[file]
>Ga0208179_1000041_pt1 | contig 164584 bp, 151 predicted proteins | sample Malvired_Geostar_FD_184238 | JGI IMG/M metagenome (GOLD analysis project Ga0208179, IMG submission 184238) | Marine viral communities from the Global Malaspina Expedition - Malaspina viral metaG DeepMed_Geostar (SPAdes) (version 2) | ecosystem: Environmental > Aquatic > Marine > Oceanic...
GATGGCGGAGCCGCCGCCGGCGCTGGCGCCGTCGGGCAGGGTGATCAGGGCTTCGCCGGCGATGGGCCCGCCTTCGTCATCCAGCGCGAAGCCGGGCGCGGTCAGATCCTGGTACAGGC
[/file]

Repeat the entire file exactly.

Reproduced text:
>Ga0208179_1000041_pt1 | contig 164584 bp, 151 predicted proteins | sample Malvired_Geostar_FD_184238 | JGI IMG/M metagenome (GOLD analysis project Ga0208179, IMG submission 184238) | Marine viral communities from the Global Malaspina Expedition - Malaspina viral metaG DeepMed_Geostar (SPAdes) (version 2) | ecosystem: Environmental > Aquatic > Marine > Oceanic...
GATGGCGGAGCCGCCGCCGGCGCTGGCGCCGTCGGGCAGGGTGATCAGGGCTTCGCCGGCGATGGGCCCGCCTTCGTCATCCAGCGCGAAGCCGGGCGCGGTCAGATCCTGGTACAGGC